Thursday, 5 December 2013

Rest now, Madiba

The first time I heard the name of Nelson Mandela was in 1981, when my native city of Glasgow became the first in the world to award him its freedom. At the time, it was controversial; he was in prison in South Africa, so how could he be free in Glasgow? And wasn't he a terrorist? The city, many people felt, had made a laughing stock of Glasgow. These naysayers included my parents.

Then I discovered he was an enemy of those who in 1976 had made the news by slaughtering schoolchildren in a far away place called Soweto, and started to feel he couldn't be ALL bad. As I grew older, became an adult, I learned a lot more about him and his struggle.

As a member of the Anti Apartheid Movement, I attended demos, rallies and leaflettings and I scoured the news. And the Nelson Mandela I learned to know was not a terrorist but an extraordinary hero.

Apartheid South Africa treated its majority black population not just as second class citizens, but not even as citizens at all. It was racism taken to its logical conclusion. The brilliant young lawyer Nelson Mandela wasn't allowed to vote, use the same swimming pools as white people or even live where he chose; his children wouldn't be able to attend decent schools. It was utterly evil. Not unreasonably, Madiba (his clan name and a term of respect) decided this system should be torn down and became a member of the ANC (African National Congress) to fight it, and he moved swiftly through its ranks. He led the movement to using armed force against military installations and other infrastructure, although never against people. In 1964, along with seven others, he was sentenced to life in prison, with hard labour, on charges of attempting to overthrow a government whose overthrow was in truth a moral necessity.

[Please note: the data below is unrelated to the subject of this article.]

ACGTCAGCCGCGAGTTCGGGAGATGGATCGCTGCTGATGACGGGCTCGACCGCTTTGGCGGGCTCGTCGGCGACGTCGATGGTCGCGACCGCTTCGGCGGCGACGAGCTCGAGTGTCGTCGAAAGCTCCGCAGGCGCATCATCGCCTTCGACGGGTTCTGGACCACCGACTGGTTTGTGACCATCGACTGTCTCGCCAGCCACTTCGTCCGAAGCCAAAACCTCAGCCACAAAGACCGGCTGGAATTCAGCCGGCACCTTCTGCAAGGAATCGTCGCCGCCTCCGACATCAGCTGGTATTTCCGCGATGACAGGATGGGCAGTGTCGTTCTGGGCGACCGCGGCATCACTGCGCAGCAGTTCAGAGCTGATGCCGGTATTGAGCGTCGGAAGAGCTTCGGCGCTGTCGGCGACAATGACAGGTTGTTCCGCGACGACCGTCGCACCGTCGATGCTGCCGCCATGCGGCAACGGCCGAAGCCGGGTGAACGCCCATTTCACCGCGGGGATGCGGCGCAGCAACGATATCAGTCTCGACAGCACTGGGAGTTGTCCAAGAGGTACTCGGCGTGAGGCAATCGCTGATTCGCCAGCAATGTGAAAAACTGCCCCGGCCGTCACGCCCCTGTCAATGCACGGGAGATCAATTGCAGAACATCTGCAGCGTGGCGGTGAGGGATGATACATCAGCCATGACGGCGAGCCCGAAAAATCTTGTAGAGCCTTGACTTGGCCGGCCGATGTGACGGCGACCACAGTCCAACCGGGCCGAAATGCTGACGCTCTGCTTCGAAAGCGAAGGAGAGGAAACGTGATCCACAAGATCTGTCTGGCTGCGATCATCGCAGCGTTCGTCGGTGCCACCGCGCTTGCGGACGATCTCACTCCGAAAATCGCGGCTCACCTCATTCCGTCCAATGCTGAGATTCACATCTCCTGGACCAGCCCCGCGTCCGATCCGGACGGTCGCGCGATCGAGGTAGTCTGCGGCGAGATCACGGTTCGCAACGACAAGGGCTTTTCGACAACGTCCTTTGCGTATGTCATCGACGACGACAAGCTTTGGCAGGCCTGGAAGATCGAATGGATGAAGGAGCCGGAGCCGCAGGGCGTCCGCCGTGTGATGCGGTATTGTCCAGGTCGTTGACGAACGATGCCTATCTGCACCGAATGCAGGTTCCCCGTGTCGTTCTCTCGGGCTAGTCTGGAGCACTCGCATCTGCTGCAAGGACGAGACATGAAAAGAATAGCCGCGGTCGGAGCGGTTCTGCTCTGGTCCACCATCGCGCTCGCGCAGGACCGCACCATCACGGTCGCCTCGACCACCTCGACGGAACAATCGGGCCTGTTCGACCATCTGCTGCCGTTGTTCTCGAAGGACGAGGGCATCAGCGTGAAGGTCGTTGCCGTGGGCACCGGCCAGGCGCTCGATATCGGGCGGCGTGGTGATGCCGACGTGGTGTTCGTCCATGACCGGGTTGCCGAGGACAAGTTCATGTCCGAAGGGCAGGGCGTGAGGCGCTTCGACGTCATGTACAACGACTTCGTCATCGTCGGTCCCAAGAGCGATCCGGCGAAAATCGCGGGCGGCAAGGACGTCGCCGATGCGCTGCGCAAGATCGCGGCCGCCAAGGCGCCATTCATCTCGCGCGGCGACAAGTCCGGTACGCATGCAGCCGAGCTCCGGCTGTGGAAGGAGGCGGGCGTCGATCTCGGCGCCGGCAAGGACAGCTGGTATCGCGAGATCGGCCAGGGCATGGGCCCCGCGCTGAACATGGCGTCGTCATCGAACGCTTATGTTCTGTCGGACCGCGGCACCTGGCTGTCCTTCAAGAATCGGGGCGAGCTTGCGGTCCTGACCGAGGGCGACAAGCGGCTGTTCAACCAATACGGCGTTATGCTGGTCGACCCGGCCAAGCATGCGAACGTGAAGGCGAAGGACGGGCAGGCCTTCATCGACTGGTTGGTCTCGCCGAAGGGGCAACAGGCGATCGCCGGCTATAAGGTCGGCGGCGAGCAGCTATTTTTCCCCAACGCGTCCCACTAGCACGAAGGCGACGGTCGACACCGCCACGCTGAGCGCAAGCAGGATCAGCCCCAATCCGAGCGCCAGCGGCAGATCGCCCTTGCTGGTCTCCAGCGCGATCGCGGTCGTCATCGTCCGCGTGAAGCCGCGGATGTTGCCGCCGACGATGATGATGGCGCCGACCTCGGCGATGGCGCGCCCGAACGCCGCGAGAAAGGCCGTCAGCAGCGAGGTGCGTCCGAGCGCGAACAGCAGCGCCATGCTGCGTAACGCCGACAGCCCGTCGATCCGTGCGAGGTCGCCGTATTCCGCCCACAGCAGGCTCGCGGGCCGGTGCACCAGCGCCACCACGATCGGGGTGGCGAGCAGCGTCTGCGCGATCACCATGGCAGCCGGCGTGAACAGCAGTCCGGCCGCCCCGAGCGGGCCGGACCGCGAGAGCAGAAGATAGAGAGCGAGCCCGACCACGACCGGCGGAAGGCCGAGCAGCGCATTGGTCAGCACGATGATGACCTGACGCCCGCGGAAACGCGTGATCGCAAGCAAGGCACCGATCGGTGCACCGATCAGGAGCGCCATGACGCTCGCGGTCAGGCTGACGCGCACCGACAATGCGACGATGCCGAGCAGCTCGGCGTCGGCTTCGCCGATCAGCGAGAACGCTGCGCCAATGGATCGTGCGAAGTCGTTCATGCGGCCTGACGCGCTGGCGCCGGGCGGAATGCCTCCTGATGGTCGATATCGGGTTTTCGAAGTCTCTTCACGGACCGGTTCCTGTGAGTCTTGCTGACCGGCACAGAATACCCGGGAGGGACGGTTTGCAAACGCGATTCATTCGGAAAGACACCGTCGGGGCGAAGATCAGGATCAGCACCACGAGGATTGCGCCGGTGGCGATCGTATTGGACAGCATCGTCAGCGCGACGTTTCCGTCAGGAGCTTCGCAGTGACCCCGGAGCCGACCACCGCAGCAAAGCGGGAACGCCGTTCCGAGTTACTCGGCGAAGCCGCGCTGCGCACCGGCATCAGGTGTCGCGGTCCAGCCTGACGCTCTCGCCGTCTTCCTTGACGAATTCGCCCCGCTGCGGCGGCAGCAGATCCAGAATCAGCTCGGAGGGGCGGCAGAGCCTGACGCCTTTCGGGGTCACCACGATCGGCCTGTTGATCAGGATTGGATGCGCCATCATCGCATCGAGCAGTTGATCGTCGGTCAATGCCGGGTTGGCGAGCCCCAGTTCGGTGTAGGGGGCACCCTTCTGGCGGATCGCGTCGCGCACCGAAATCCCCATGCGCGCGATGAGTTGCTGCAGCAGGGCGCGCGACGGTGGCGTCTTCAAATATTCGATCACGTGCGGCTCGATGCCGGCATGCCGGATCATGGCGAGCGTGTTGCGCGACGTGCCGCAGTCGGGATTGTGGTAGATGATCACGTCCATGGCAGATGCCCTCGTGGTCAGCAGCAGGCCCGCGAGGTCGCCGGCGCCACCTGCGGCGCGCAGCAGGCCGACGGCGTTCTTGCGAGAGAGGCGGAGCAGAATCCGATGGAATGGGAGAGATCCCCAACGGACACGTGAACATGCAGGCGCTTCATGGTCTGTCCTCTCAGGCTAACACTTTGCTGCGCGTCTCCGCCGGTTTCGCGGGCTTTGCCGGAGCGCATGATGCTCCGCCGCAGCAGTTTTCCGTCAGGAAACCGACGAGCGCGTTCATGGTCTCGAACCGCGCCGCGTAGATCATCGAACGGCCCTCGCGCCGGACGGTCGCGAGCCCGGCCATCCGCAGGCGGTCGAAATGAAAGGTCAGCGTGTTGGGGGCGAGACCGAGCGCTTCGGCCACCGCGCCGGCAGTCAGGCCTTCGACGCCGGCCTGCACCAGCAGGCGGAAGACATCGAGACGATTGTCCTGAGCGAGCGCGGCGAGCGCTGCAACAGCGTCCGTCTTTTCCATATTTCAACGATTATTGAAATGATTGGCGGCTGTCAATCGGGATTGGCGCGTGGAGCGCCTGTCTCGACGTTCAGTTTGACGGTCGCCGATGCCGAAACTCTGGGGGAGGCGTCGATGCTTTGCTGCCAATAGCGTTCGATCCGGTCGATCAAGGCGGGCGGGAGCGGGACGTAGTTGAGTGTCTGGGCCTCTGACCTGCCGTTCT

The convicts were sent to Robben Island, where they broke rocks in a quarry every day. They also discussed politics and the struggle. Madiba was there for eighteen years and then transferred to a mainland prison where he lived in conditions that were a bit more humane. In all the time that he was imprisoned, his reputation grew while the apartheid government's reputation became ever more notorious and a steadily lengthening list of countries imposed economic and other sanctions against it. Eventually, those sanctions took their toll and the regime was forced to start talking to Mandela, by now the unquestionable moral leader of his country.

They tried to soften him by offering him privileges such as visits from his wife (married not long before he was sent to jail) and family. Madiba refused such privileges because they were not on offer to his fellow prisoners. His moral constancy, along with the economic woes produced by sanctions, finally wore them down and on the momentous day of 11th February 1990, after almost 27 years in an apartheid prison, he was released.

Those who felt that the elderly, white-haired man now among his people would not be able to maintain his legendary status were soon to be disappointed. Far from being violently embittered, Madiba told the movement's hotter heads to throw their pangas into the sea and called off the armed struggle. Far from hating white people, he put them on his staff and even in his personal security team. He fought, as he had said, against white domination and against black domination. One person one vote was his immovable objective, and the regime could not in the end stand against the supreme morality of that objective. In 1994 there were extraordinary scenes as millions of people bore the blistering African sun to queue (in some cases all day) to vote for the first time in their lives in their country's first ever free election.